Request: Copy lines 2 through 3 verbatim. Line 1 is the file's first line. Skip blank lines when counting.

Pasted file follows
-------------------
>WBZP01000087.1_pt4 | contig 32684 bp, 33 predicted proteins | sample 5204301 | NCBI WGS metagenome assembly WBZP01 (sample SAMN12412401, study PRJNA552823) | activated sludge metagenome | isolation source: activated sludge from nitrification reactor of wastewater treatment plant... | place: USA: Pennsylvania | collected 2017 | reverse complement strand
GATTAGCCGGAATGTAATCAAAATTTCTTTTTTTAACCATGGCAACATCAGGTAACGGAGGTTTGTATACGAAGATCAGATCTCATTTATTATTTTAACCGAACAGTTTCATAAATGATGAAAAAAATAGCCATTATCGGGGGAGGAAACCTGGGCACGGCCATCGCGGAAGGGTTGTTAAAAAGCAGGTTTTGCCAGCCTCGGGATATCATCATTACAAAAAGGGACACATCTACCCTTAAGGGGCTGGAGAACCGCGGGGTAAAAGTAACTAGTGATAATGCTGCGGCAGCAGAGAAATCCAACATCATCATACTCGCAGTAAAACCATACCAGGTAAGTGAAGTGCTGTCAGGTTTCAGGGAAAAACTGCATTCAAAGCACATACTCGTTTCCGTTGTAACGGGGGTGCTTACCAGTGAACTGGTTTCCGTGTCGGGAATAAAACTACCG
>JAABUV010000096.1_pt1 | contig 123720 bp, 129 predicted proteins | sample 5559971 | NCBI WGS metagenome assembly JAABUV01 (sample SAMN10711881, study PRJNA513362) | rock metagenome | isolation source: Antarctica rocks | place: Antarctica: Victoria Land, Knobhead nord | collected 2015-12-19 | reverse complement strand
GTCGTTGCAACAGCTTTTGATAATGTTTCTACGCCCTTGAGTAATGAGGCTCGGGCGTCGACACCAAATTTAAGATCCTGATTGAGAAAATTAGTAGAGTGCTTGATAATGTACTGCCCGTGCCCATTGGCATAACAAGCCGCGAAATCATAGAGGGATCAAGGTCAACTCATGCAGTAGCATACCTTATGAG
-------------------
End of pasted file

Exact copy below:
GATTAGCCGGAATGTAATCAAAATTTCTTTTTTTAACCATGGCAACATCAGGTAACGGAGGTTTGTATACGAAGATCAGATCTCATTTATTATTTTAACCGAACAGTTTCATAAATGATGAAAAAAATAGCCATTATCGGGGGAGGAAACCTGGGCACGGCCATCGCGGAAGGGTTGTTAAAAAGCAGGTTTTGCCAGCCTCGGGATATCATCATTACAAAAAGGGACACATCTACCCTTAAGGGGCTGGAGAACCGCGGGGTAAAAGTAACTAGTGATAATGCTGCGGCAGCAGAGAAATCCAACATCATCATACTCGCAGTAAAACCATACCAGGTAAGTGAAGTGCTGTCAGGTTTCAGGGAAAAACTGCATTCAAAGCACATACTCGTTTCCGTTGTAACGGGGGTGCTTACCAGTGAACTGGTTTCCGTGTCGGGAATAAAACTACCG
>JAABUV010000096.1_pt1 | contig 123720 bp, 129 predicted proteins | sample 5559971 | NCBI WGS metagenome assembly JAABUV01 (sample SAMN10711881, study PRJNA513362) | rock metagenome | isolation source: Antarctica rocks | place: Antarctica: Victoria Land, Knobhead nord | collected 2015-12-19 | reverse complement strand